Switzerland is a leading country in Central Europe and is generally considered to be one of the freest and most desirable countries in the area to live in. However, in comparison to a lot of Northern and Western European countries it is considerably antiquated in its beliefs. Last week, an anti-discimination law based on sexual identity and orientation finally won its passing by a vote of 63.1% to 36.9%, despite public opinion that a majority result was incredibly unlikely. The surprisingly positive outcome shocked a lot of people and marked an incredible shift in the support for LGBTQ+ people in Europe as a whole over the space of just over a year.
However, despite the support for the passing, it did not come without significant opposition. Many (largely right-wing supporters) publicly argued that the passing of the bill was a restriction on the freedom of speech within a country which has always, until now, been a free country. The outrage was only worsened when popular company Coca Cola launched their campaign in support of the passing with slogans and images of their bottles branding rainbow flags being used in marketing. A press release even claimed that they ‘don’t like Coca Cola anymore’. However, there is an irony in those claiming to advocate against the public punishment of homophobic behaviours in favour of free speech, criticising a company for their display of free speech which favoured the movement. It seems some of the opponents to the law are only in favour of a free speech which speaks against homosexuality and not that which speaks in favour of it.
The intensity of the opposition and their confidence in their public movement demonstrates the ingrained homophobia within Switzerland which remains regardless of the bill, with people on the LGBTQ+ spectrum 5x more likely to commit suicide than those who identify as heterosexual, demonstrating a lack of comfort and security within Swiss society.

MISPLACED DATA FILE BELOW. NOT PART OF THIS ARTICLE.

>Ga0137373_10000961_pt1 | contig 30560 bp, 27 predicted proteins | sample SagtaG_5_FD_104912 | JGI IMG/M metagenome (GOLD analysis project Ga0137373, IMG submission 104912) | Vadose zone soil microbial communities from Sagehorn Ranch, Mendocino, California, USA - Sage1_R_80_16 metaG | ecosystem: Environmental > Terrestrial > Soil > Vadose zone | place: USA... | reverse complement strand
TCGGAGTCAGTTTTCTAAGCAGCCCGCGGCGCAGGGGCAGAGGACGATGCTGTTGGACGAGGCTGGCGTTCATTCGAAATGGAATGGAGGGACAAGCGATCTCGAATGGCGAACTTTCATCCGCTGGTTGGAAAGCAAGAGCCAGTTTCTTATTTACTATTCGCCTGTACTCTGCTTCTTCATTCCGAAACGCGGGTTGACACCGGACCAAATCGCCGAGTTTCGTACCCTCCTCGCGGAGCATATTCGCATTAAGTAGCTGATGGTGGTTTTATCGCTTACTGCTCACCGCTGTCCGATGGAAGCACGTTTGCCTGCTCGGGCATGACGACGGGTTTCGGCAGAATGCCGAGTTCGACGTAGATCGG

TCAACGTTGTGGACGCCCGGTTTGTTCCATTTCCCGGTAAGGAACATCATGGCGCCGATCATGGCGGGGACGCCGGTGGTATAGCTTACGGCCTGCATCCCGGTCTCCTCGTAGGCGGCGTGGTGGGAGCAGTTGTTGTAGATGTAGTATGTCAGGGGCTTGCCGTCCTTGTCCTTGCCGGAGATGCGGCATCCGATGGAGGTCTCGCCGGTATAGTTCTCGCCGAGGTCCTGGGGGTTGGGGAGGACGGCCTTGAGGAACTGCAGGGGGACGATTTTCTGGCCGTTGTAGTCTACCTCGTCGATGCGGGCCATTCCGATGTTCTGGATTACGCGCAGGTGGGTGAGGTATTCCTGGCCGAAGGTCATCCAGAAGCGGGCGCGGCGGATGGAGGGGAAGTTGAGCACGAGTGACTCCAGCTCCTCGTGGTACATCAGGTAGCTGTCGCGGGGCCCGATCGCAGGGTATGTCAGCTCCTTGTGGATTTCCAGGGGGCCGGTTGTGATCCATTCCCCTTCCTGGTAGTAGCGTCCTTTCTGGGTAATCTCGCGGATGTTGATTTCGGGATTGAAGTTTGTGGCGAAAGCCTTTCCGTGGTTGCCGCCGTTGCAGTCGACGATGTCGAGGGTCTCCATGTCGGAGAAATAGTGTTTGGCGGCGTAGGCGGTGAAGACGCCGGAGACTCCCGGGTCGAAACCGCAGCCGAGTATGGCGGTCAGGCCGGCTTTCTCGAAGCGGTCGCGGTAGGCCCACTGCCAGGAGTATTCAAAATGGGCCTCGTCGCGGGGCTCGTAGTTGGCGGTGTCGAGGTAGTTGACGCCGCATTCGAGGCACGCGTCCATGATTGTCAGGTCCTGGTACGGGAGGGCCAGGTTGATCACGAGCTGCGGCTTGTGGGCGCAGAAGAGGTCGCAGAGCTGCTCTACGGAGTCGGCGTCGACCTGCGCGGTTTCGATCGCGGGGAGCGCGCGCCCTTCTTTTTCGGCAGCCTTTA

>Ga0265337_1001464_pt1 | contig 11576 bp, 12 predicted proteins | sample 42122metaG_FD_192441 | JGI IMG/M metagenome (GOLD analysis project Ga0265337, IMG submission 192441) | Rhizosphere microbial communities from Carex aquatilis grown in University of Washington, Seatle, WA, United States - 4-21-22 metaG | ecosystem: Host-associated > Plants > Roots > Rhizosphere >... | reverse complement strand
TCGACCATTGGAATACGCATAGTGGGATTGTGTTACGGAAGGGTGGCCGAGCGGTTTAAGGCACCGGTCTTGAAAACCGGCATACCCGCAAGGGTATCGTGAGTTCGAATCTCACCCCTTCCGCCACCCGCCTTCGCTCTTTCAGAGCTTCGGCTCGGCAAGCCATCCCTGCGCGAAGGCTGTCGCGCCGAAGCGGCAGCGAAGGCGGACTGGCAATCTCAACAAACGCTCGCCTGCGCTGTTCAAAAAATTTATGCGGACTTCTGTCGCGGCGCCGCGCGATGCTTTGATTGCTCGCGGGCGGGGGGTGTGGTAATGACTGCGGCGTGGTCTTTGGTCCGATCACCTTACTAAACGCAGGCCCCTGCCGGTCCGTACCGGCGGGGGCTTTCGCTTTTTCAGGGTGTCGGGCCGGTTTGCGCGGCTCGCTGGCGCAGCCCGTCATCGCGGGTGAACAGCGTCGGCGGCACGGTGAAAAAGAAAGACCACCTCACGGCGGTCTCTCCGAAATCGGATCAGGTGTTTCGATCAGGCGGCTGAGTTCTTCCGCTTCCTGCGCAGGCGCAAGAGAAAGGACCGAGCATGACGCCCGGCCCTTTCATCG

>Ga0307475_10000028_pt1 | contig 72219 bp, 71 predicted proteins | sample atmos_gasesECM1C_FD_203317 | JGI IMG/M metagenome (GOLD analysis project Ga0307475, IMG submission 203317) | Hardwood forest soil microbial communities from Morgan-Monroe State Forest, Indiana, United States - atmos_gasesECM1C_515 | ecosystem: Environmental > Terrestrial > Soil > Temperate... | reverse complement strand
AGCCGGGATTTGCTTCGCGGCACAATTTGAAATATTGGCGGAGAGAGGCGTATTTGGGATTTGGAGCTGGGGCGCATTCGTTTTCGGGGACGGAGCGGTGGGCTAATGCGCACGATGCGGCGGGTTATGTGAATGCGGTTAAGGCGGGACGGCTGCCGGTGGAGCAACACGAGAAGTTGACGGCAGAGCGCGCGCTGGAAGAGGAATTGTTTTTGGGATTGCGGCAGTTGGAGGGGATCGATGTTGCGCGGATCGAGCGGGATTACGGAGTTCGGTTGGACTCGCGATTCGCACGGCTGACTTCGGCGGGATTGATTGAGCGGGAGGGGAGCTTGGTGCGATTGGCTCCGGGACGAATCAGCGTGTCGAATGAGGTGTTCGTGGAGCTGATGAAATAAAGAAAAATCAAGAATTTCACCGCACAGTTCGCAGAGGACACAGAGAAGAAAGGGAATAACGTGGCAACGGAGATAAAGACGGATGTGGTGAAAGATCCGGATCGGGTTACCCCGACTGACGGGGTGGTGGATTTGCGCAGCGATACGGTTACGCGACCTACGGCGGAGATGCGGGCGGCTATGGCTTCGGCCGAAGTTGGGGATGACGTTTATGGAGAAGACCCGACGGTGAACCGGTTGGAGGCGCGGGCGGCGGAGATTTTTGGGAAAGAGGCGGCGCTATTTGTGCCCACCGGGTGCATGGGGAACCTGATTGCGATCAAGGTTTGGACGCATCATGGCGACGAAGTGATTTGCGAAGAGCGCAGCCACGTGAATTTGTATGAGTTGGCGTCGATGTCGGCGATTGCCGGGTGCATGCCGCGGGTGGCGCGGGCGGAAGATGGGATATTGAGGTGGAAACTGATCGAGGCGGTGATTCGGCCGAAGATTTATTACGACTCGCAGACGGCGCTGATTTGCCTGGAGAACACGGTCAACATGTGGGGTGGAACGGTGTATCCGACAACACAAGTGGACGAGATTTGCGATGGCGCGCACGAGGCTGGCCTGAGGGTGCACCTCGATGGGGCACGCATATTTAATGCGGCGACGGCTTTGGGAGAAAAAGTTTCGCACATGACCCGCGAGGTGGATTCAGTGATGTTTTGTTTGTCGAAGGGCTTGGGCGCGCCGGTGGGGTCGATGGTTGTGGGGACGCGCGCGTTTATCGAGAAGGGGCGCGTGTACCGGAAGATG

Nevertheless, the passing of the law is undeniably a step in the right direction for Switzerland, as it shows a majority support for the minority group and gives those within the LGBTQ+ community a figure on which they can latch onto when they feel isolated within society. The hope is that the new law will allow LGBTQ+ people to feel comfortable in society and to press for further laws to be passed in regard to marriage and adoption rights for the community.
Additionally, it gives a newfound life to the rest of central Europe which is significantly trailing in their support for LGBT+ people. Switzerland isn’t a members of the EU, but among EU member states only 14/27 allow same-sex marriage. Recognition is particularly bad in southern, eastern and central Europe.
Therefore, having the majority support for the community in a leading country within central Europe should act as an incentive and example to those around it to follow in their stead. The result demonstrates an urgency for change and the amount of people willing to push for it, making it harder for other European countries to persist with an outdated societal system.
Despite the success in Switzerland, it is relatively minor in comparison to elsewhere (for instance the 80% majority which it passed with in France) and therefore cannot be forgotten the lack of security and safety which the LGBTQ+ community has within their society.
Therefore, the passing of the new law (which makes public homophobia illegal) is merely an indication that a change of opinion within central Europe has begun, but by no means the end of the struggle of members of the community in Switzerland and surrounding communities.